Light For All (Margarita Engle)

Hello, friends! Our book today is Light For All, written by Margarita Engle and illustrated by Raúl Colón, look at the complicated ongoing history of US immigration.

For generations, United States immigrants have followed the beacon of Lady Liberty, coming from their homelands to seek their future here. Some came to join family who had come before, some fled war and poverty, and all were drawn to promise of the American dream. They and their descendants make up so much of our country, our society, our daily lives, even as so many are rejected for their language or the way they look. Many still love and take pride in their homelands, but they love their new homeland too, as they join the “nation of immigrants” and follow the promise of Lady Liberty’s light.

A refreshing mix of honesty and hope. While there are many picture books that talk about the United States’s complicated history with immigration, most like to focus solely on the positives of this national tradition. Engle’s free-form text takes a more balanced approach, both celebrating the promise of the immigrant experience while acknowledging the country’s history of slavery, occupation, land seizure, and prejudice towards immigrants. It’s a delicate line to walk, but Engle does it very well, leaving the reader with both a batter understanding of the struggles immigrants face and a belief that these issues can change for the better. Colòn’s rich and textured illustrations are filled with warm light and a beautifully diverse cast of children. The length is perfect for a storytime, and the content makes this best for elementary-aged readers; JJ especially enjoyed the engaging artwork. A look at a complicated US tradition that will educate and inspire, and it’s Baby Bookworm approved.

(Note: A copy of this book was provided to The Baby Bookworm by the publisher in exchange for an honest review.)

Islandborn (Junot Díaz)

Hello, friends! Our book today is Islandborn, written by Junot Díaz and illustrated by Leo Espinosa, a stunning story about cultural identity and the immigrant experience.

All the children in Lola’s school come from somewhere else; she has classmates from Egypt, Panama, India, and many more “first countries”. One day, her teacher assigns a project: draw a picture of their country of origin. But Lola left the Island when she was a baby, and while she feels it sometimes in her heart, she has no memories of it. But since many people from her neighborhood are from the Island as well, she and her cousin Leticia spend the afternoon talking to them. They tell of blanket-sized bats and more music than air. Her mom tells of a hurricane like an angry wolf, her abuela tells of beautiful sunset beaches. At last, her superintendent tells her of a terrible monster who held the Island in fear for decades, but was defeated when brave people stood up and fought back. Lola draws all of these memories in a picture, then another, until she has an entire book. And when she opens the book to share with her class the next day, the Island bursts out.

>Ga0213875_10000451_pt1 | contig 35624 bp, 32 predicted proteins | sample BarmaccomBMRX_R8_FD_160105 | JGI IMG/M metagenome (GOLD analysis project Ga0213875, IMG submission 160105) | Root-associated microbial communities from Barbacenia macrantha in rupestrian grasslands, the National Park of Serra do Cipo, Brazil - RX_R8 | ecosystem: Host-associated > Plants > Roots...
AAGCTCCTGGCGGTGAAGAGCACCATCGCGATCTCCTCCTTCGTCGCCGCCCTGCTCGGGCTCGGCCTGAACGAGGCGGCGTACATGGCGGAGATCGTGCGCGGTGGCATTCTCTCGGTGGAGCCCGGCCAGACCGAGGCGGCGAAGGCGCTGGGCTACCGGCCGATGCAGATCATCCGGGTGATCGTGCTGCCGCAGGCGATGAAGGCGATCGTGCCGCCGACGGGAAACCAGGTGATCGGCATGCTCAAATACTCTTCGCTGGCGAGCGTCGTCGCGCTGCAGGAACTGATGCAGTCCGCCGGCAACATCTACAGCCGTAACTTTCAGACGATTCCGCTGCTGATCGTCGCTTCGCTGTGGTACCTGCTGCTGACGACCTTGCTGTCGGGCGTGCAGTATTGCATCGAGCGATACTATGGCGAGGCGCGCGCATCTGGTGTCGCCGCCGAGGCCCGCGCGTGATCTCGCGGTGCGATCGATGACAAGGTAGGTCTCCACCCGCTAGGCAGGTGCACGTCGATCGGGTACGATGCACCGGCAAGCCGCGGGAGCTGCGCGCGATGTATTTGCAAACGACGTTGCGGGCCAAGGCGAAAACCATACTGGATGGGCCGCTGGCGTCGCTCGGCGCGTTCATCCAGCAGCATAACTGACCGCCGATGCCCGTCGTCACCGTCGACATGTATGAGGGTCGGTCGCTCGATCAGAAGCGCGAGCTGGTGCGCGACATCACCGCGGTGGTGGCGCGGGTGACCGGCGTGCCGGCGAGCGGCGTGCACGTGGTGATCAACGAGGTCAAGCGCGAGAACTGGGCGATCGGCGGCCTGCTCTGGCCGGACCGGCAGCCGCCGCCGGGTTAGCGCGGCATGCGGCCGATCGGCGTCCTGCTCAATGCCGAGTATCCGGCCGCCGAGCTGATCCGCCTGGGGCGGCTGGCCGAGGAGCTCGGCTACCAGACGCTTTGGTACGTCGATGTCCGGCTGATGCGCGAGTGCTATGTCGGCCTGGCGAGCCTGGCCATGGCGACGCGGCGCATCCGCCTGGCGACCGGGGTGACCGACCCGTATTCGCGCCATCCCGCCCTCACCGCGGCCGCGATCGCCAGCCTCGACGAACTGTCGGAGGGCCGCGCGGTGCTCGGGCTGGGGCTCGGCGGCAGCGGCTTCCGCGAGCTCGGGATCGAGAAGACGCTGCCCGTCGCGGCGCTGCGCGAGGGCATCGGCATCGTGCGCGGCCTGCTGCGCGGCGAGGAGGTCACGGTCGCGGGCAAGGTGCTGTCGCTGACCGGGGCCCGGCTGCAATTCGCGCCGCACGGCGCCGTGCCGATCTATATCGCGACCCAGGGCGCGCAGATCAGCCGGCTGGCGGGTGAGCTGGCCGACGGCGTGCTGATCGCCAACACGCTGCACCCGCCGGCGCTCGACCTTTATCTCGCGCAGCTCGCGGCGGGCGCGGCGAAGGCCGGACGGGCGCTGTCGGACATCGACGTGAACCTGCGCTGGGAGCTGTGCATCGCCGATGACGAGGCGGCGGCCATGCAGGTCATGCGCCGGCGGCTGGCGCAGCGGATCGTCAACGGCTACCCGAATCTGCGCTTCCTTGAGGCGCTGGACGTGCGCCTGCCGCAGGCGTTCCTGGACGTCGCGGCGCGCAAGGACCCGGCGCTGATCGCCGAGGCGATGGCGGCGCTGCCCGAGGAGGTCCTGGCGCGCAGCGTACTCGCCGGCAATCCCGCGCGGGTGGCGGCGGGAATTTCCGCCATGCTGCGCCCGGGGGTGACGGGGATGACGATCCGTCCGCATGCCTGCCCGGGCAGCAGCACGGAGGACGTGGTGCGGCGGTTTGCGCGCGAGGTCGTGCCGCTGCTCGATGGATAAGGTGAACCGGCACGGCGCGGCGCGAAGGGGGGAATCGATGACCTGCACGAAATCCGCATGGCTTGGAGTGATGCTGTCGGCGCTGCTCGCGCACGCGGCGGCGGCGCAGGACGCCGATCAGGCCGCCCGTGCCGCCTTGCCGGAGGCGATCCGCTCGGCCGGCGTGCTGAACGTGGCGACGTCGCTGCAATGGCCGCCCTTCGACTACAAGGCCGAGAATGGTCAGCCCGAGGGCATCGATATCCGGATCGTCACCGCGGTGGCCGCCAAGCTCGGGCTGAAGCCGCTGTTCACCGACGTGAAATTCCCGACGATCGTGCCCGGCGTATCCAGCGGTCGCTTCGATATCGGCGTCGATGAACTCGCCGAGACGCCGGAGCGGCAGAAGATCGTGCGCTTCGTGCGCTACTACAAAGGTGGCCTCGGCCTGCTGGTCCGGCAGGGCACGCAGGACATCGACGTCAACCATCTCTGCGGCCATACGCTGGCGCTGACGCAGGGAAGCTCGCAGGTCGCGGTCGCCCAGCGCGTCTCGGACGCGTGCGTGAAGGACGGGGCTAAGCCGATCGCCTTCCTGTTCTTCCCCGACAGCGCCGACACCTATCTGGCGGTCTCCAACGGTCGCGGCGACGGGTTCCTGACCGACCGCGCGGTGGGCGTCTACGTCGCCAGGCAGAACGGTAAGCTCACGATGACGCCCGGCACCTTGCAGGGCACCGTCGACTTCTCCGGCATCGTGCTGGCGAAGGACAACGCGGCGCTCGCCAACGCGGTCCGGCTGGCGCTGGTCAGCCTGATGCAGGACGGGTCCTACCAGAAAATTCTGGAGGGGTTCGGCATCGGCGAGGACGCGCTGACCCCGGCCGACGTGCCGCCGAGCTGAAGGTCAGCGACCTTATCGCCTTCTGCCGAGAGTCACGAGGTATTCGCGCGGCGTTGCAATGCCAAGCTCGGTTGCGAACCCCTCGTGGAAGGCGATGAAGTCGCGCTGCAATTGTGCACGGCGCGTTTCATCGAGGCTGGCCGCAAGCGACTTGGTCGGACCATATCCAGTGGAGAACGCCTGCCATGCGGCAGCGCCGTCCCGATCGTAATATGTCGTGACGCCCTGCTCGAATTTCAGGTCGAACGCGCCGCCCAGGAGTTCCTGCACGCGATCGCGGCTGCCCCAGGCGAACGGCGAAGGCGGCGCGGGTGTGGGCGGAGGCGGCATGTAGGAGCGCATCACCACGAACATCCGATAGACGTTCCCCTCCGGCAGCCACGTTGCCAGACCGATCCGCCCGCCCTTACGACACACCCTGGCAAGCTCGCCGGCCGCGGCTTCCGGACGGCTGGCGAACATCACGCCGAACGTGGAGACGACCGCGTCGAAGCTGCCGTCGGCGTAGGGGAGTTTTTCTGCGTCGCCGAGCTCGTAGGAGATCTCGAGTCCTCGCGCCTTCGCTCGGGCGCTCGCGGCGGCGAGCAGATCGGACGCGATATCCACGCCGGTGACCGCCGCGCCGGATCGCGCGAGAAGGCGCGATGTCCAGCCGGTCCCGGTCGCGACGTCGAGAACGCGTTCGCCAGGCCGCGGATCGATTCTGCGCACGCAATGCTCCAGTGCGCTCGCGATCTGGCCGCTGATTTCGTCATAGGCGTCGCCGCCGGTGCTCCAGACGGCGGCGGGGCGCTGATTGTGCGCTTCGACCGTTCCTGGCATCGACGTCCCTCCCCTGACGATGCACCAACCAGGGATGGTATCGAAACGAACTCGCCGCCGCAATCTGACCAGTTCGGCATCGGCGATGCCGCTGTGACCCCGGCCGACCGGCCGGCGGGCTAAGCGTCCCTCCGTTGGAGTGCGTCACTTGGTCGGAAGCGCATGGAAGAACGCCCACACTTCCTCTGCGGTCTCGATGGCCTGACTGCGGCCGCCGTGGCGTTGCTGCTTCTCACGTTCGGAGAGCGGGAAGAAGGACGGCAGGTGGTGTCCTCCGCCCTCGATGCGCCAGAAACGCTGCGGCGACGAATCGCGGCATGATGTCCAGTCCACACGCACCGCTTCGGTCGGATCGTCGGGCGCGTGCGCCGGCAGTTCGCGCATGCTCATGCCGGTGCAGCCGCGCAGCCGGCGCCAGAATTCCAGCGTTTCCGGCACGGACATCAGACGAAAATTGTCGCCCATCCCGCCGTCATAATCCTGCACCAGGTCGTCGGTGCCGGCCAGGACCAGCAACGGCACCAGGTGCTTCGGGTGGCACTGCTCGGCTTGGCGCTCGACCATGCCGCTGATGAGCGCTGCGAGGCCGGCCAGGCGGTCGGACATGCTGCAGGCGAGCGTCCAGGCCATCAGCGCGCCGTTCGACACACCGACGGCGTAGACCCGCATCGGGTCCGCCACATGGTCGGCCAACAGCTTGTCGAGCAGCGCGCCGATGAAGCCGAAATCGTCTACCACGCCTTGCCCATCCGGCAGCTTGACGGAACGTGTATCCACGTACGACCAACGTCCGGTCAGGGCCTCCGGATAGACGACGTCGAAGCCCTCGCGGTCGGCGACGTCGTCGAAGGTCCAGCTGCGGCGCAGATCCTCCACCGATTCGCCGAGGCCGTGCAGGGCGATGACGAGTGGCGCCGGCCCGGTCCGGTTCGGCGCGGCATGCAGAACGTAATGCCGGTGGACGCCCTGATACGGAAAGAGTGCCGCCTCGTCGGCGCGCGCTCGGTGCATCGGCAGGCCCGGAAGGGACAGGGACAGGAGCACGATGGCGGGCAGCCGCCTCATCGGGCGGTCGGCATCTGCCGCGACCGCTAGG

Magnificent. Lola’s story is one of many immigrants and their descendants: how do you connect to a country’s national identity if you don’t remember being there? And while both the text and the vibrant, drop-dead gorgeous art is a love letter to the Dominican Republic, the Island is never mentioned by name, giving readers from all origins a chance to see themselves in the story. And so many beautiful, moving details: the older characters remembering “the monster” with quiet grief, as the generation that fled its oppression. The celebration of what makes a culture great (art, food, music, people), and how we pass these things on as family and community. The length might be stretching it for littler bookworms, but the art was more than enough to keep JJ invested. Absolutely phenomenal, and Baby Bookworm approved!